Water security and scarcity: rising up the political and corporate agenda

Water security is a tier one issue for many societies and businesses, yet for years it has had a lot less attention than other sustainability-related issues, including greenhouse gas emissions reduction. The UN and the investment community are now bringing water back into the spotlight.

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Back in March of this year, the UN held its 2023 Water Conference - the first major international water summit since 1977 - with the aim of opening the eyes of the world to a looming global water crisis. Despite the fact that water is inextricably linked to most areas of sustainable development, the global response to escalating issues of water scarcity is widely recognised as being inadequate.

However, the UN Conference generated some much-needed visibility with a focus on the design and delivery of concrete solutions by governments, businesses and communities alike.

In this article we address the risks facing businesses as a consequence of the water crisis, examine the developing regulatory landscape, and offer some suggestions for future action.

The Water (in)Action Decade?

The UN heralded 2018-2028 as the UN Water Action Decade – ten years of improving knowledge of, and progressing towards achievement of, Sustainable Development Goal (“SDG”) 6: to ensure the availability and sustainable management of water and sanitation for all by 2030.

However, in the report published prior to the UN Water Conference, the Chair of UN-Water warned that, “as things stand today we are seriously off-track. The latest data show that if we continue on our current course we will not achieve any of the SDG 6 targets by the 2030 deadline.” In fact, according to the UN, the world has witnessed a marked rise in global water vulnerability. In the last two decades, almost three quarters of all recent disasters were water related, causing economic damage totalling almost US$700 billion.

This is especially relevant to the broader sustainability agenda as a lack of progress in relation to SDG 6 threatens almost all of the other SDGs, including those relating to climate change, food and nutrition, gender equality, energy, economic growth, sustainable cities and the environment.

The relative side-lining of water-related issues by the global community is in part due to a collective failure to consider it a global crisis inextricably interlinked with other sustainability issues, rather than a series of discrete local problems. Almost 90% of climate impacts are related to water yet only 3% of climate finance is currently dedicated to the world’s water systems.

Water moving up the agenda

One key development coming out of the UN Water Conference is the Water Action Agenda, a collection of voluntary commitments which it is hoped will develop into binding agreements at COP28 in December of this year. Advocates from various countries have been pushing for water to be formally included in each of the four negotiating tracks: mitigation, adaptation, finance, and loss and damage.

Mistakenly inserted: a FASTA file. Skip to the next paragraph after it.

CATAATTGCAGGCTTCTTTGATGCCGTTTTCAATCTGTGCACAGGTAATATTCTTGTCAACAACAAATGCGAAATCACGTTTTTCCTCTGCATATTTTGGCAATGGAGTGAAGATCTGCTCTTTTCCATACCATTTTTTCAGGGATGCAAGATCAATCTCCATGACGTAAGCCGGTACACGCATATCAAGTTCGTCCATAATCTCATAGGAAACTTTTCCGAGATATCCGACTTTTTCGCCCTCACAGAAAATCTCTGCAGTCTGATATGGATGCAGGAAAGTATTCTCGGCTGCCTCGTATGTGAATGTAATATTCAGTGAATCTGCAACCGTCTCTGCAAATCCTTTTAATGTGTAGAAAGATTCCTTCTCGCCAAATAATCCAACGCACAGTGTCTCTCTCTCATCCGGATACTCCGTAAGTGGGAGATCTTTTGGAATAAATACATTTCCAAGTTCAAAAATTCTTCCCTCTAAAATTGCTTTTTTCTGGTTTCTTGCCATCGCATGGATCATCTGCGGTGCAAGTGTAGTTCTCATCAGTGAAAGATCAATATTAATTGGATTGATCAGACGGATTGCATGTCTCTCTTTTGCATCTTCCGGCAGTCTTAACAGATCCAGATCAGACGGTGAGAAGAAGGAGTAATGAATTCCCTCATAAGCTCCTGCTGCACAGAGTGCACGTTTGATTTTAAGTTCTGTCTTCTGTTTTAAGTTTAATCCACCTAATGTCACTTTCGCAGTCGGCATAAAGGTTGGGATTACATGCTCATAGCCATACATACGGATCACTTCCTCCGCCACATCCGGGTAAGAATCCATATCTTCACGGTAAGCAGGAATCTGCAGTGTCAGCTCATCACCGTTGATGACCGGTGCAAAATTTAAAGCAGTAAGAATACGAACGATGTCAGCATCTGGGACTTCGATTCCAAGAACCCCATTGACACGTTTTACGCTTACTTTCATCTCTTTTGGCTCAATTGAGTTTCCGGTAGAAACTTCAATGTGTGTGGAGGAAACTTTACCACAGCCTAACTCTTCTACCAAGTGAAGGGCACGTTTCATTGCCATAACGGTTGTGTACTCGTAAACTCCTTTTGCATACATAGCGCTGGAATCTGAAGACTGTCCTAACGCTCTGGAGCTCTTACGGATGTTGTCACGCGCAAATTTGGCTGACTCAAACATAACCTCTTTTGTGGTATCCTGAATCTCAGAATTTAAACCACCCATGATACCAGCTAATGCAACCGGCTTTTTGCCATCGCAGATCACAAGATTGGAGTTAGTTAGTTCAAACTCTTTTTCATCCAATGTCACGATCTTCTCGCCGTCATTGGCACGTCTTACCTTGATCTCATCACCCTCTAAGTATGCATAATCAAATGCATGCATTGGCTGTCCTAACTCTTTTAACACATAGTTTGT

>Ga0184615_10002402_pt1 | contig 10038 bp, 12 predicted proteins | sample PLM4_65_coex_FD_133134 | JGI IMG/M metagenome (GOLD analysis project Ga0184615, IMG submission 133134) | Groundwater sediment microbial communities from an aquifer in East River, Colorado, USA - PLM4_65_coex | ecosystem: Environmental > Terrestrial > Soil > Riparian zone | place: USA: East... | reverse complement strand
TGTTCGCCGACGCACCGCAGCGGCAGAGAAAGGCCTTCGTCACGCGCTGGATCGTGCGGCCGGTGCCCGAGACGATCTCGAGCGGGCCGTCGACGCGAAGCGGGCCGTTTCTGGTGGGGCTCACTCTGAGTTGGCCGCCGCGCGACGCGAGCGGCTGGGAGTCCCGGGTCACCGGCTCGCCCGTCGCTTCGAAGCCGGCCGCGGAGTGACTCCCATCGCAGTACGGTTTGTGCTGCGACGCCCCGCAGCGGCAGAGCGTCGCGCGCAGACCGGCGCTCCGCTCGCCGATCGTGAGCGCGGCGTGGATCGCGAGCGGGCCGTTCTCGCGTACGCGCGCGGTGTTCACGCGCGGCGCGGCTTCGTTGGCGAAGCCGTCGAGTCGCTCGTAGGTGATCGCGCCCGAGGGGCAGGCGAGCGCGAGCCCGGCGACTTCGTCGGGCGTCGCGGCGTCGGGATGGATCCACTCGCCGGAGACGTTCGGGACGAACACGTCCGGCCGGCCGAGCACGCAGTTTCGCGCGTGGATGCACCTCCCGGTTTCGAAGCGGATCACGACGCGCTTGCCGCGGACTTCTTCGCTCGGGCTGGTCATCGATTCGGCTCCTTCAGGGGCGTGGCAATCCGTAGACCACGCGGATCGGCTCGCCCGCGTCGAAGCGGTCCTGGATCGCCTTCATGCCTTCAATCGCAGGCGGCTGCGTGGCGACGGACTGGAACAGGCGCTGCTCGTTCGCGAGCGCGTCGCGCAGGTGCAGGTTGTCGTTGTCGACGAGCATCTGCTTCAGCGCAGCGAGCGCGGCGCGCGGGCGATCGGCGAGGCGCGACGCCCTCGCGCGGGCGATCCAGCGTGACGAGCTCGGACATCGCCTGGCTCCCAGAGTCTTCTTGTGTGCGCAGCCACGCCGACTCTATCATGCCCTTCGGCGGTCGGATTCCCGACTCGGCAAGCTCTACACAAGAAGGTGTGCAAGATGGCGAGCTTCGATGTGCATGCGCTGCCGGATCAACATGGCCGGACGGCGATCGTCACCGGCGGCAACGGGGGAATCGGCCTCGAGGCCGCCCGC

In the UK, there has been increased pressure on water companies and the government to minimise pollution and improve infrastructure in order to confront the growing risk of water scarcity. Indeed, one of the reasons cited by the Climate Change Committee (a government advisory body) for finding the UK “strikingly unprepared” for global warming in their report published 29 March 2023, was the limited progress on reducing water consumption. In light of the Committee calling on ministers to set targets for reducing business and household water use, consideration of regulatory change seems increasingly likely.

The role of business in addressing the water crisis

Whilst some companies have adopted water-related KPIs and targets, in general terms water consumption and management have not had anywhere near the level of focus amongst corporates that has been afforded to greenhouse gas emissions. As with many other non-climate related sustainability issues (such as nature and biodiversity, just transition, and human rights), water is catching up. It is likely that heightened political focus from a COP28 proclamation will lead to more legislative requirements and recommendations in the medium term. This will likely put water management into sharper focus for corporates.

Water is also intertwined with other sustainability issues that are increasingly the focus of legislators and the market. For example, the EU’s draft Corporate Sustainability Due Diligence Directive (or “CSDDD") is set to bring in much greater scrutiny of supply chains and manufacturing processes, seen through the lens of adverse environmental and human rights impacts. This will likely raise important questions about how organisations’ activities could help or hinder the water-strained communities in which they and their suppliers operate. The Directive as drafted also comes with a civil enforcement mechanism, meaning water-affected communities could potentially use it to bring actions against corporates in court.